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July 2013 editorial

In memoriam: Ray Dolby passes away

[Ray Dolby]
Ray Dolby passes away (1933-2013)

Author: Lucio Cadeddu - TNT Italy
Published: September, 2013

In the last two years many legendary audio pioneers passed away: Jim Marshall, James Bongiorno, Edgar Villchur, Tommy Jenving...and now even Ray Dolby, at the age of 80.

He founded the Dolby Laboratories back in 1965, when he was 32. In the same year he invented the Dolby NR System, which is a noise reduction circuit that reduces tape noise (primarily hiss) on reels and, later, cassettes. The patent for this invention was filed four years later. The first product Dolby Labs produced was the Dolby 301 unit which incorporated Type A Dolby Noise Reduction, a professional compander-based noise reduction system. Persuaded by Henry Kloss, Ray Dolby decided to release a commercial versions of the noise reduction system (Dolby B was introduced in 1968, followed by Dolby C and Dolby HX).

[Dolby 301]
Dolby A 301

This was the invention that gave him worldwide fame but almost ten years before, from 1952 to 1957, he was mainly responsible for the development of the electronic aspects of the Ampex® videotape recording system. But there's more! He holds more than 50 US patents, and has written papers on videotape recording, noise reduction, and long-wavelength X-ray analysis. A pioneer, a researcher, an unstoppable inventor.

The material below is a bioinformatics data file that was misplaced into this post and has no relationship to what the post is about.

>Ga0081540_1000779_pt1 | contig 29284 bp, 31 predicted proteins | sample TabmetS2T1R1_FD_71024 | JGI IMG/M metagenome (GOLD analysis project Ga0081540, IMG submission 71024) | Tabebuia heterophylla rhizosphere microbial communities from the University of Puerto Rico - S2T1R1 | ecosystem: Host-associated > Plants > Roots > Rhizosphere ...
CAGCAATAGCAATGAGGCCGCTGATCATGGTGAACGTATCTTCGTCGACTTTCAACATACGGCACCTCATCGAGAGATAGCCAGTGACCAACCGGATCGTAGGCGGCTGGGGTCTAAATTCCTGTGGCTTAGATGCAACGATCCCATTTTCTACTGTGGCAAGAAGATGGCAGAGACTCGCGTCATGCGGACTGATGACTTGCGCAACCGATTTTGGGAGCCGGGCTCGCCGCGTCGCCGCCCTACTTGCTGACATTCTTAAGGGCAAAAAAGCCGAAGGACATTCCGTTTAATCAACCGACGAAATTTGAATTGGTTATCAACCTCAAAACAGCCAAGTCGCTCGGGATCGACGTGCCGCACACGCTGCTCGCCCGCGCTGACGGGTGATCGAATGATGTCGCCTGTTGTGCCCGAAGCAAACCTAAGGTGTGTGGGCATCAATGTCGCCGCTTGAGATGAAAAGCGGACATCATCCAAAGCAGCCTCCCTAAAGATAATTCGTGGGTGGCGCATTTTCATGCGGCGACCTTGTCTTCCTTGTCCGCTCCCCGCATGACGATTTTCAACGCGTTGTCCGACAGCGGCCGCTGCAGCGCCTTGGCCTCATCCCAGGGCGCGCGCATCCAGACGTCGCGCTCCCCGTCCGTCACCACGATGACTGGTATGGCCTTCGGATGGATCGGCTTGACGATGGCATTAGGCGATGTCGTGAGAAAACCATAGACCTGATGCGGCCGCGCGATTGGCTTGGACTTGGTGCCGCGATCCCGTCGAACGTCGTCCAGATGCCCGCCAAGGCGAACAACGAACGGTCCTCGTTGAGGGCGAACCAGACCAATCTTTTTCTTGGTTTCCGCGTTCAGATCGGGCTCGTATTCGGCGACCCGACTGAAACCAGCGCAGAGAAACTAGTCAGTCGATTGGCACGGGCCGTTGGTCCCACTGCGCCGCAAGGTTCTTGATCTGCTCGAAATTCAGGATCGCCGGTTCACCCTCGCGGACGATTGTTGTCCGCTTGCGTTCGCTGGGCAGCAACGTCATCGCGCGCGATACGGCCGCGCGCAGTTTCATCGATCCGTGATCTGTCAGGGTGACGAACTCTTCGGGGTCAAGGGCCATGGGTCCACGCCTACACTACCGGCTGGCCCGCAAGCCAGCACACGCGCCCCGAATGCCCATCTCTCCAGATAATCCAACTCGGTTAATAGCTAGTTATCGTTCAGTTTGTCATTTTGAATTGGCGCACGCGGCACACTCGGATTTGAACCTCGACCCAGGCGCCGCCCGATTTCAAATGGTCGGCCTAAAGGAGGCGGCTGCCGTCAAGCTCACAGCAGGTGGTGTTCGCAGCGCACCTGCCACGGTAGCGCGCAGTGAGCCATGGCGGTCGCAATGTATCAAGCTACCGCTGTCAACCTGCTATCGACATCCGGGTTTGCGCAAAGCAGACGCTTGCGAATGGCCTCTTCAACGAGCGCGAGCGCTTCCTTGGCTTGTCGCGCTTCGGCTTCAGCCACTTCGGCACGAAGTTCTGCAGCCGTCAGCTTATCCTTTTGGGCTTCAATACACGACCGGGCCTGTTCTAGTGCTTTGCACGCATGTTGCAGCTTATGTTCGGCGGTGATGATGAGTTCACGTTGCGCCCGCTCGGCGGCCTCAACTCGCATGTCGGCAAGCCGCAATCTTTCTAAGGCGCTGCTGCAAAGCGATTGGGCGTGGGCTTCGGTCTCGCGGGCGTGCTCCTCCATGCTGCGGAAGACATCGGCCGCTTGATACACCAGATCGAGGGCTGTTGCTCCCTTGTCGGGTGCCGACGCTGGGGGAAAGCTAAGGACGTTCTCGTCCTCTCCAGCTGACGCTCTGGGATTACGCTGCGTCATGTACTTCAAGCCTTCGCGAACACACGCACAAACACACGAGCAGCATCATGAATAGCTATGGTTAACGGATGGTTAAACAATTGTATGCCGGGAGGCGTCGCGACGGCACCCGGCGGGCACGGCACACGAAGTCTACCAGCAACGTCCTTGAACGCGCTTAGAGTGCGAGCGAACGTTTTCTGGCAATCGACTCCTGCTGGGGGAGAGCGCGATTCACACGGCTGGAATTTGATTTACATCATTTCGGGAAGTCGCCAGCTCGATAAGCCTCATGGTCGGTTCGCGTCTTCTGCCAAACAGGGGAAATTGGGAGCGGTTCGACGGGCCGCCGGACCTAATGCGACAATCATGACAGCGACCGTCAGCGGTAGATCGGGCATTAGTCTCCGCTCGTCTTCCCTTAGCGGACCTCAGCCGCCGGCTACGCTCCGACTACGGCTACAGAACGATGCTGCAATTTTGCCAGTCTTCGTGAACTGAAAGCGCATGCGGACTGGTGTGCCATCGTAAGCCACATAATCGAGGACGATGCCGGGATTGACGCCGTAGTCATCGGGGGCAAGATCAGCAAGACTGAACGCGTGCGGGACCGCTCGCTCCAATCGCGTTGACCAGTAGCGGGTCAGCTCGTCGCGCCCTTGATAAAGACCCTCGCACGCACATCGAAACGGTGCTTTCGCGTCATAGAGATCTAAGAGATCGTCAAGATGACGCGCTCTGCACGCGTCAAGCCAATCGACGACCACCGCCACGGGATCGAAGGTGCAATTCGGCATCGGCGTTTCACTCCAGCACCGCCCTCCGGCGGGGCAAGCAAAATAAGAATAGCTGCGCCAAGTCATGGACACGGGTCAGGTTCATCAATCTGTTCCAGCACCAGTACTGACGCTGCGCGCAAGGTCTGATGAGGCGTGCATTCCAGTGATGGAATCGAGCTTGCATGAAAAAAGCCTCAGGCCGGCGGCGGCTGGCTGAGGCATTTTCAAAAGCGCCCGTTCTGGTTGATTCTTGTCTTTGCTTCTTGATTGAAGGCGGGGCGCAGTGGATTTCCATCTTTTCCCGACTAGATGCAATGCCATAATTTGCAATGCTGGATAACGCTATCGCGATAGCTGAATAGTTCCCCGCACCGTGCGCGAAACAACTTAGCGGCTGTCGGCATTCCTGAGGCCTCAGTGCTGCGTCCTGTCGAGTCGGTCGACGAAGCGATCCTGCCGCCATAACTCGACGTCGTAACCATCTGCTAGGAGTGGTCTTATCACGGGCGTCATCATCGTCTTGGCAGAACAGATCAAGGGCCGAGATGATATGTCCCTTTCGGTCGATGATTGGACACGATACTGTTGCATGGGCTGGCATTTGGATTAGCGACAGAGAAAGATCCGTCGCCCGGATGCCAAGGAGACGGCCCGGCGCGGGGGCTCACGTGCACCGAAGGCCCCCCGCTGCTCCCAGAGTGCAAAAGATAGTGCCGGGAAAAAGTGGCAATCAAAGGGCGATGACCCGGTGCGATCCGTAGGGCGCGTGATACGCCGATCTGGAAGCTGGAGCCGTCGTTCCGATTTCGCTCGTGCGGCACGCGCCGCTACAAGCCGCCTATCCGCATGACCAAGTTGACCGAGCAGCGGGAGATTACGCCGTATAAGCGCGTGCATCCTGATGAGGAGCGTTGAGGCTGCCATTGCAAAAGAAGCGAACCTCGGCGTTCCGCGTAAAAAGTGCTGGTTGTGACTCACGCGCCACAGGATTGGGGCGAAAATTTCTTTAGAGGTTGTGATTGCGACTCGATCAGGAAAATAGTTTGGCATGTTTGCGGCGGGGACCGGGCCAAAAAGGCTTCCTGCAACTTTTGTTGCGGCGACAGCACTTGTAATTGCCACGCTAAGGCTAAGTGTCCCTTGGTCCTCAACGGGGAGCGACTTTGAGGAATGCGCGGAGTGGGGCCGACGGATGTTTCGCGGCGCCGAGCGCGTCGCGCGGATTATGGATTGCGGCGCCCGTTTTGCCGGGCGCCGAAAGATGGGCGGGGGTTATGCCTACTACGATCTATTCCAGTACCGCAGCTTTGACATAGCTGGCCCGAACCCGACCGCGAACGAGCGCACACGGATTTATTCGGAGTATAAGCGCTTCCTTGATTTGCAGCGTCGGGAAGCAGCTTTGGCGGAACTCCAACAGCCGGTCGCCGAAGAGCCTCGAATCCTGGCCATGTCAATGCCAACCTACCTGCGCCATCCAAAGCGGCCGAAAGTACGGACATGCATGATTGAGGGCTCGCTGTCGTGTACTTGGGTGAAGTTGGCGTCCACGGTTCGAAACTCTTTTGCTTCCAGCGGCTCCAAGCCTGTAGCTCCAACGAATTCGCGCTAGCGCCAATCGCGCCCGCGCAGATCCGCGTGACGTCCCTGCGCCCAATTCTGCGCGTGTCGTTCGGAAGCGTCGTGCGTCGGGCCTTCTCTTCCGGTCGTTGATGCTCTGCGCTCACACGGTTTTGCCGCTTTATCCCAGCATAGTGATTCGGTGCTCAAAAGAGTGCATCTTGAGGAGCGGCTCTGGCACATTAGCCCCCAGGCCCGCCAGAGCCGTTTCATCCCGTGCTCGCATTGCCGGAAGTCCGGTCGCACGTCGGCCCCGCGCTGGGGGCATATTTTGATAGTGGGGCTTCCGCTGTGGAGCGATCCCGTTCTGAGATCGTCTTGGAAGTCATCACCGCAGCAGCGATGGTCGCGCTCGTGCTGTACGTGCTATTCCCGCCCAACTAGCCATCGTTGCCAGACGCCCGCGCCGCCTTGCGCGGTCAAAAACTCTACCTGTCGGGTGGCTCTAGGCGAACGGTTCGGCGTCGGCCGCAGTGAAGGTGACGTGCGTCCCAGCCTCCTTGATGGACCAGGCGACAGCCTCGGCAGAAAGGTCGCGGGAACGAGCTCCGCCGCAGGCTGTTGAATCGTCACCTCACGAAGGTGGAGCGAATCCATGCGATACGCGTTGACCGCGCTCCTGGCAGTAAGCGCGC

In 1976, Dolby moved the Dolby headquarters to San Francisco and thanks to another patent, filed seven years before, he revolutionized the quality of audio on movies. His innovation was a system aimed at improving the quality of dialogues on movies, which were normally mixed with the soundtrack (and hence often masked by high frequency sounds). The first movie to exploit the Dolby System was Kubrick's A clockwork orange (1971), which used Dolby noise reduction on pre-mixes and masters, but still a standard optical sound track on release prints.
In 1975 Dolby released Dolby Stereo, which included a noise reduction system in addition to extra audio channels. The first film with a Dolby-encoded stereo optical soundtrack was Lisztomania (1975). Later a commercial version of this, called Dolby surround was available to audio and video enthusiasts. The rest is history!

Nowadays, Dolby's inventions are used worldwide on soundtracks, and everywhere noise reduction is necessary.

Ray Dolby on the development of Dolby Noise reduction system (thanks to the AES)

© Copyright 2013 Lucio Cadeddu - direttore@tnt-audio.com - www.tnt-audio.com

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